Atomic Blonde

Atomic Blonde photo
Photo by D. Tempesta

I had a hard time finding which movie I wanted to watch this week. I ultimately decided on Atomic Blonde for two reasons. It was intentionally different, which I hoped would provide an interesting perspective on our culture. And everything I have watched/read talks about how Charlize Theron did almost all of her own stunts. I have a great respect for actors willing to do so. I was not disappointed on either of these fronts. However, I was pleasantly surprised with how good Atomic Blonde was overall.

The best part of Atomic Blonde was definitely Charlize Theron and her character Lorraine Broughton. Lorraine controlled every situation she was in, a fact that becomes even more clear with the conclusion of the movie. Before she even arrived in Berlin, people were lined up to kill her. Yet Lorraine was able to kill, maim, and outsmart her way through every disadvantaged situation, all while looking awesome. Not only did Lorraine survive, but she expertly executed her own agenda. This was a movie that operated on several different levels. Throughout the film, we think that Lorraine, Percival, and Bremovych are all operating on the same level. Clearly, each has their own objective, but, until Percival obtains the list, there is no reason to think anyone is really ahead of anyone else. Once he obtains the list, we think Percival has outplayed both Lorraine and Bremovych. A presumption designed to look like fact, fortified further by Lorraine’s frantic search for a bug in her hotel room and Delphine’s death (we’ll come back to this). Here, it looks as if Percival is operating on the second level while Lorraine and Bremovych are stuck on the first. This quickly changes with the ending of the movie. The conclusion reveals there is a third level to this game, and Lorraine and Emmett Kurzfeld are the only two playing the game on this supreme level. But this movie isn’t at all about Kurzfeld; it is about Lorraine Broughton’s superiority in the spy world. Nothing quite says, “I am better than you” like outsmarting a dirty agent, framing him as an already known double agent, actually being that double agent yourself, double-crossing the Russians, escaping your own execution by killing said Russians, ultimately double-crossing the British, and returning home to America with the original piece of intel that started all this. As a bonus, Lorraine executed this with spectacular style.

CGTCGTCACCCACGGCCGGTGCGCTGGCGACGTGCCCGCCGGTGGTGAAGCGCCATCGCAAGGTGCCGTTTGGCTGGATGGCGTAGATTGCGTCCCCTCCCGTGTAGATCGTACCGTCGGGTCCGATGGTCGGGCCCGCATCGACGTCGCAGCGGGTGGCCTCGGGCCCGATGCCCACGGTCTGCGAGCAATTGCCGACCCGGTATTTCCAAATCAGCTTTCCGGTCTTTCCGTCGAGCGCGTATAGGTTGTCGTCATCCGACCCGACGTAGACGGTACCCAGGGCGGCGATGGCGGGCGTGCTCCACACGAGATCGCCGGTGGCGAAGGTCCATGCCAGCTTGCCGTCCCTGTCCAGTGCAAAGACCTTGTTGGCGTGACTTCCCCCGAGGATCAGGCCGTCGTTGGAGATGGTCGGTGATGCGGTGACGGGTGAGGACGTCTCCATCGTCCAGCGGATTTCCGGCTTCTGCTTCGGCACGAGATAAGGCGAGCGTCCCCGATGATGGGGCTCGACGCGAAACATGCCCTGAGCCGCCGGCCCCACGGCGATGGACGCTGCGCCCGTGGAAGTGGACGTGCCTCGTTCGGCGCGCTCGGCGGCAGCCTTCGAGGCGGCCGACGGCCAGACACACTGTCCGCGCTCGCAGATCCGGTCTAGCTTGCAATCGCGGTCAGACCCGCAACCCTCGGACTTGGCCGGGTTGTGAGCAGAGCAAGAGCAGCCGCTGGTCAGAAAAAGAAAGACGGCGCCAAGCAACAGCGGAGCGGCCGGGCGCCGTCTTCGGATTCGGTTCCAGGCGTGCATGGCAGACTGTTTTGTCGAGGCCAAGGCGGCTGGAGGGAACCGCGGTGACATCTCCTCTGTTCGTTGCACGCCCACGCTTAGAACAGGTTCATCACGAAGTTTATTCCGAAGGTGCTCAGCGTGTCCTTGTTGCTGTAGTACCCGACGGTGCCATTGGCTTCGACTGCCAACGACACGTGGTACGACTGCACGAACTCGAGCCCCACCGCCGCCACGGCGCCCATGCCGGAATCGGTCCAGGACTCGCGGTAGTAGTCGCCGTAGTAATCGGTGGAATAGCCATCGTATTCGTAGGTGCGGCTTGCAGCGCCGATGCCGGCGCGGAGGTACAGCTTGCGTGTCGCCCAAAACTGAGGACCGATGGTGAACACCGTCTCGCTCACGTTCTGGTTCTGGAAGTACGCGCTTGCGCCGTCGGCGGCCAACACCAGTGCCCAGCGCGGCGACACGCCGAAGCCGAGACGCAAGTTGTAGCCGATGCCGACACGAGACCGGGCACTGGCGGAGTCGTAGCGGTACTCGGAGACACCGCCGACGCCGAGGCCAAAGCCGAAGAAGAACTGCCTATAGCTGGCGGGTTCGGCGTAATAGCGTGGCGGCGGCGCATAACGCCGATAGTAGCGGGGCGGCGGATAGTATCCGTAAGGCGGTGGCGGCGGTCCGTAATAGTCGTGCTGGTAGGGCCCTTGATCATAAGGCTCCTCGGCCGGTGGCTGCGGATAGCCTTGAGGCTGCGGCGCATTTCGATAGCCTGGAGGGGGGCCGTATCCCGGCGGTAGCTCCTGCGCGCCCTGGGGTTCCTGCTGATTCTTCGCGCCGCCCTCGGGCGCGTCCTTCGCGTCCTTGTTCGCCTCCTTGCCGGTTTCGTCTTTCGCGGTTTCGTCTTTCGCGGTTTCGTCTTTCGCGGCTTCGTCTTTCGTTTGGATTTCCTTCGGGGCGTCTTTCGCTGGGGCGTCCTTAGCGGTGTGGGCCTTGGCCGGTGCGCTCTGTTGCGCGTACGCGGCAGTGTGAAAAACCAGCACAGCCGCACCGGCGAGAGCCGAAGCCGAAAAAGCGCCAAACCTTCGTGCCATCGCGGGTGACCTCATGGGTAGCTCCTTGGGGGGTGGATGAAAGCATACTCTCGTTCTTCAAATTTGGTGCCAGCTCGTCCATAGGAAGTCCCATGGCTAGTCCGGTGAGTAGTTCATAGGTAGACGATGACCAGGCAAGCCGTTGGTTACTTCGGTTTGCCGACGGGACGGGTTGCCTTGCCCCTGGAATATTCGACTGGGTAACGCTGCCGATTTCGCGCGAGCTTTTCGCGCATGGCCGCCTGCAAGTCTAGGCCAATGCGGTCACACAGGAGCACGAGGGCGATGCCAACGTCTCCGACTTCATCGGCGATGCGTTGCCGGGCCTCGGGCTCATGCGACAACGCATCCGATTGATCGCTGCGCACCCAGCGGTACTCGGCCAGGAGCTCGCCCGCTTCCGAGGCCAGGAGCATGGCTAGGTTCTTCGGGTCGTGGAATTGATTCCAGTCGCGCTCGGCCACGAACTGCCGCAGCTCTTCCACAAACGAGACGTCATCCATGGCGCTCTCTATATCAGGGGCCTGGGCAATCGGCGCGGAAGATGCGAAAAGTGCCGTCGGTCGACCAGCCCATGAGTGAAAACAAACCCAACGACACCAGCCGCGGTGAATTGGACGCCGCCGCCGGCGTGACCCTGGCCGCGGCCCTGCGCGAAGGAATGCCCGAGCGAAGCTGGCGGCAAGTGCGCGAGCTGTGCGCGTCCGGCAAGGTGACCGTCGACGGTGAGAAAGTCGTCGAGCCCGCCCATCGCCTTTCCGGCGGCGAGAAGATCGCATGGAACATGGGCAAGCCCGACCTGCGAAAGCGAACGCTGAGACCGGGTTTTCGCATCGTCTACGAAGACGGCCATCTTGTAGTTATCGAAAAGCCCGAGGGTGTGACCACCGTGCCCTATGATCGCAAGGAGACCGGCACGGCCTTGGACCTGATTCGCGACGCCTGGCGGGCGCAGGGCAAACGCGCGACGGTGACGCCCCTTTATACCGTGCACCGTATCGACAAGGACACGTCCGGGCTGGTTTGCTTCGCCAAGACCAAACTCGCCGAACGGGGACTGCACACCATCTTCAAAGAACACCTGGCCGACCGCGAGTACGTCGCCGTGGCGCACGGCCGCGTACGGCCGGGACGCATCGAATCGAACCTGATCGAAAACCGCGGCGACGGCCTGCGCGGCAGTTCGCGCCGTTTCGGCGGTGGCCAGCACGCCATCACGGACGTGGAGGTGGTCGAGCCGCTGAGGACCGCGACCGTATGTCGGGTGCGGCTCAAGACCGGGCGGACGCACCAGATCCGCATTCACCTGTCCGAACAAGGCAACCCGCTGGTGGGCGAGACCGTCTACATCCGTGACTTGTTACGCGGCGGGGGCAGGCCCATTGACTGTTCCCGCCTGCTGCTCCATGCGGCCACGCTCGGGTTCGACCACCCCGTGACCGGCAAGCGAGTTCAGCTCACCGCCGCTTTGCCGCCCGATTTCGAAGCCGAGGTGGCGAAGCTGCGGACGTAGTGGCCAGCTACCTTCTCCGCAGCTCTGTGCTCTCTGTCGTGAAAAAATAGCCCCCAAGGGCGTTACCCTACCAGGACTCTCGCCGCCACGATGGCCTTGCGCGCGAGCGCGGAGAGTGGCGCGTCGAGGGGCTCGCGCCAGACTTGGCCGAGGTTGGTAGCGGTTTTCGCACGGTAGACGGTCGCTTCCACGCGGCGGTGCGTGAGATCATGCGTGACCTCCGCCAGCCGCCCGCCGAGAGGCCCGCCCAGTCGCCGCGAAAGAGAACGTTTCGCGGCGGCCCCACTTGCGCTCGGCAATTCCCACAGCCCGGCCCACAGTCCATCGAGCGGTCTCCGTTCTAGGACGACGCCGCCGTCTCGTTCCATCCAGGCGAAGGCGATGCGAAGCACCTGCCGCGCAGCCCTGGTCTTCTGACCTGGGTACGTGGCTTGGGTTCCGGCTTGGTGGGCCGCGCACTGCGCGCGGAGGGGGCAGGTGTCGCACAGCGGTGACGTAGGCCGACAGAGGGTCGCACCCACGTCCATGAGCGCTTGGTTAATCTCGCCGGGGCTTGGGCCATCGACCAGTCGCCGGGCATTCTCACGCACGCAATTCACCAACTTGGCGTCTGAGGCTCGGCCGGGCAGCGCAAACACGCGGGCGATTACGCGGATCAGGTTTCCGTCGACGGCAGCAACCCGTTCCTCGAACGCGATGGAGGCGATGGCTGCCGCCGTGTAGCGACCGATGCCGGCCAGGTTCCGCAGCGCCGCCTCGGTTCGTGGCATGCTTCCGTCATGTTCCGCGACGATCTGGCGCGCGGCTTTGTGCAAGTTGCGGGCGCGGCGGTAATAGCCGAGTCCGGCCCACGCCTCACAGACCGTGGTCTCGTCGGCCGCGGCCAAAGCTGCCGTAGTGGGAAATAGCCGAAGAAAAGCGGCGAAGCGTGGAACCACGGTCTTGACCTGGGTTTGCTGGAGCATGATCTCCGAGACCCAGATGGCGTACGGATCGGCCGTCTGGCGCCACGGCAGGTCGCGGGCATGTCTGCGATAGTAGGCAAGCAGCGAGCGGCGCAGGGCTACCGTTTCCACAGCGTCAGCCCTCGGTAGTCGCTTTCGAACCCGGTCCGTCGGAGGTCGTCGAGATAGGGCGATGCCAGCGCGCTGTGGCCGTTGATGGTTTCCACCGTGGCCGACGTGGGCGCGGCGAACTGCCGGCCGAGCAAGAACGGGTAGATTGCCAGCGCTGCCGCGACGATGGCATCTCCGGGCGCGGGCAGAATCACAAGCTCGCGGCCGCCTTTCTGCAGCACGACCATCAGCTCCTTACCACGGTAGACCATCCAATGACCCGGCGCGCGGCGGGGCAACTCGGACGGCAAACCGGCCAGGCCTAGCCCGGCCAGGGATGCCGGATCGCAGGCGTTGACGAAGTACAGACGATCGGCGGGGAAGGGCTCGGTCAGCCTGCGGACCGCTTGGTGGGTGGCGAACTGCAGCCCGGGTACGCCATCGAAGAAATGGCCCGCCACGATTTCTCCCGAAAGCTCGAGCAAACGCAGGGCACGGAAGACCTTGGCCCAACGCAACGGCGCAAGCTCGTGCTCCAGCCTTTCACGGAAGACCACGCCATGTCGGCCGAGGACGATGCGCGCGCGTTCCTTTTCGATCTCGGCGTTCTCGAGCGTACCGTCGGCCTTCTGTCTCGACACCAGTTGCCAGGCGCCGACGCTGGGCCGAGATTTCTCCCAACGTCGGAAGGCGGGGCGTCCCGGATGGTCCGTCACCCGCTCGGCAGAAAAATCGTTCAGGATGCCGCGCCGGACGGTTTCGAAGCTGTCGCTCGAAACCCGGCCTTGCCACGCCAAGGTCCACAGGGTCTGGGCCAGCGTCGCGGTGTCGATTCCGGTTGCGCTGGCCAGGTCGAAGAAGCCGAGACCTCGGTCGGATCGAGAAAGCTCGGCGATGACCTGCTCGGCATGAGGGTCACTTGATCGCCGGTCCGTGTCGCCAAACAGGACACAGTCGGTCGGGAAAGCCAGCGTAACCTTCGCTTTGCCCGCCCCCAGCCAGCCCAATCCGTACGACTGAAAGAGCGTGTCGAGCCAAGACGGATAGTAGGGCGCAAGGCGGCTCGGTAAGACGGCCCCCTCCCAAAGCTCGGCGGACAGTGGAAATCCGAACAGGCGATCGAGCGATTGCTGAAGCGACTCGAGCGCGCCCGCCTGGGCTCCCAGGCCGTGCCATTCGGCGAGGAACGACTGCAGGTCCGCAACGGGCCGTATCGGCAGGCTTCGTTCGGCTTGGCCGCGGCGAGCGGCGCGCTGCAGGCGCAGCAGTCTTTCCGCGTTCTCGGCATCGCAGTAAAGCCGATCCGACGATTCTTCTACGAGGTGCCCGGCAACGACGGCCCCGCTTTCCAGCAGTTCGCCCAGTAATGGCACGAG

My only hesitation with the movie is the storytelling in the first 45 minutes. The movie itself just seems lost and has a hard time finding its footing. Admittedly, 45 minutes is much longer than necessary to lose the interest of the audience. However, where the storytelling falls short I find the character development, acting, and action more than make up for it. James McAvoy was spectacular, as expected. But, again, this movie is about Lorraine, and Charlize Theron does a great job portraying the character of Lorraine. Just as Lorraine controls every situation she finds herself in, Theron commanded every scene she was in. She never hesitated to make and hold eye contact. Her walk and posture were filled with certainty. And not once did she apologize. From the perspective of good storytelling and character creation, I think Lorraine’s relationship with Delphine added to this. Delphine being young and inexperienced allowed Lorraine to carry her in control nature into the relationship. On the other hand, Delphine was the only part of the movie that could not be foreseen by Lorraine, both their relationship and her death. Seeing Lorraine react to each of these allows a depth to her character that we would not have gotten otherwise.

Just as a bad ending can ruin an otherwise spectacular movie, so can a great ending make a good movie even better. I definitely believe that to be what happened with Atomic Blonde. Around the time of Percival’s speech (which was perfect), I was thinking about how I had rather enjoyed the film. Then the ending happened, and I was completely impressed, furthering my enjoyment. The added complexity and unpredictability were spectacular. The ending made it so the movie did not need to rely as heavily on action and actors but had a solid story to back itself up. And it showed that Lorraine was actually way more powerful than we ever expected. Movies like Atomic Blonde and Wonder Woman make me realize how important representation in cinema is. I, a male, felt powerful after watching each of these, especially after Lorraine’s final line to Bremovych. If women can relate even more to these movies, then I am glad we are making them and would love to see more.

My name is Chuck, and these are my thoughts. Now I would like to know what you think. Did you find the movie as a whole to be successful? What did you think of Lorraine? Would you like to see more of her story, or do you think one movie was enough? Leave a comment down below, and we’ll talk. Enjoy the day!


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